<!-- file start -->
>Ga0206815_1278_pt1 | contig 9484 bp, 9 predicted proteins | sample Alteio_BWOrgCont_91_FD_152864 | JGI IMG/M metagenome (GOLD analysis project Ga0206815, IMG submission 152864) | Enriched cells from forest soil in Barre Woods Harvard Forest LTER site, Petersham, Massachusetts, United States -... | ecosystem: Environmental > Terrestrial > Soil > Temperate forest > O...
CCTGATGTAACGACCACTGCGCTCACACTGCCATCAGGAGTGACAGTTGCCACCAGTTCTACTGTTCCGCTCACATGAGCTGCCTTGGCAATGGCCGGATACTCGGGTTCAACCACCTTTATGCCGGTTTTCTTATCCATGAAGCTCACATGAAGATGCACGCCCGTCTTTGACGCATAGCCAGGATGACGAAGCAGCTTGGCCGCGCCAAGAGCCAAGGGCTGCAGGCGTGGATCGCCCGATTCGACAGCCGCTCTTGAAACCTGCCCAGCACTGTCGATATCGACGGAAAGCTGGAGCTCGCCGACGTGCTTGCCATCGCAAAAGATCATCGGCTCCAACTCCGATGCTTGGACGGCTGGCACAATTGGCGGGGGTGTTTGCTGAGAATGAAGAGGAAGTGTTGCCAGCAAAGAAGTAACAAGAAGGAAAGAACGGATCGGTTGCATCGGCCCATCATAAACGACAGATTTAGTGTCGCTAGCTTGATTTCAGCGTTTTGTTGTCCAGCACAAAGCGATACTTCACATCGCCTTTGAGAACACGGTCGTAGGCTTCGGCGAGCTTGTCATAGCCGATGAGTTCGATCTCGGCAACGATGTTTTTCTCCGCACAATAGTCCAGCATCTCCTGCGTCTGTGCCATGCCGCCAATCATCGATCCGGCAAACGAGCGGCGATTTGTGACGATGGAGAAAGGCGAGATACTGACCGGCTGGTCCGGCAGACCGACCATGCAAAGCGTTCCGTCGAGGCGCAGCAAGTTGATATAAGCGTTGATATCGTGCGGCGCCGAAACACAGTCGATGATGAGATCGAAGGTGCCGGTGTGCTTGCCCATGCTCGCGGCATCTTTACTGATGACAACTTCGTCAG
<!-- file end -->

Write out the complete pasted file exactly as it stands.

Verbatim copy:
>Ga0206815_1278_pt1 | contig 9484 bp, 9 predicted proteins | sample Alteio_BWOrgCont_91_FD_152864 | JGI IMG/M metagenome (GOLD analysis project Ga0206815, IMG submission 152864) | Enriched cells from forest soil in Barre Woods Harvard Forest LTER site, Petersham, Massachusetts, United States -... | ecosystem: Environmental > Terrestrial > Soil > Temperate forest > O...
CCTGATGTAACGACCACTGCGCTCACACTGCCATCAGGAGTGACAGTTGCCACCAGTTCTACTGTTCCGCTCACATGAGCTGCCTTGGCAATGGCCGGATACTCGGGTTCAACCACCTTTATGCCGGTTTTCTTATCCATGAAGCTCACATGAAGATGCACGCCCGTCTTTGACGCATAGCCAGGATGACGAAGCAGCTTGGCCGCGCCAAGAGCCAAGGGCTGCAGGCGTGGATCGCCCGATTCGACAGCCGCTCTTGAAACCTGCCCAGCACTGTCGATATCGACGGAAAGCTGGAGCTCGCCGACGTGCTTGCCATCGCAAAAGATCATCGGCTCCAACTCCGATGCTTGGACGGCTGGCACAATTGGCGGGGGTGTTTGCTGAGAATGAAGAGGAAGTGTTGCCAGCAAAGAAGTAACAAGAAGGAAAGAACGGATCGGTTGCATCGGCCCATCATAAACGACAGATTTAGTGTCGCTAGCTTGATTTCAGCGTTTTGTTGTCCAGCACAAAGCGATACTTCACATCGCCTTTGAGAACACGGTCGTAGGCTTCGGCGAGCTTGTCATAGCCGATGAGTTCGATCTCGGCAACGATGTTTTTCTCCGCACAATAGTCCAGCATCTCCTGCGTCTGTGCCATGCCGCCAATCATCGATCCGGCAAACGAGCGGCGATTTGTGACGATGGAGAAAGGCGAGATACTGACCGGCTGGTCCGGCAGACCGACCATGCAAAGCGTTCCGTCGAGGCGCAGCAAGTTGATATAAGCGTTGATATCGTGCGGCGCCGAAACACAGTCGATGATGAGATCGAAGGTGCCGGTGTGCTTGCCCATGCTCGCGGCATCTTTACTGATGACAACTTCGTCAG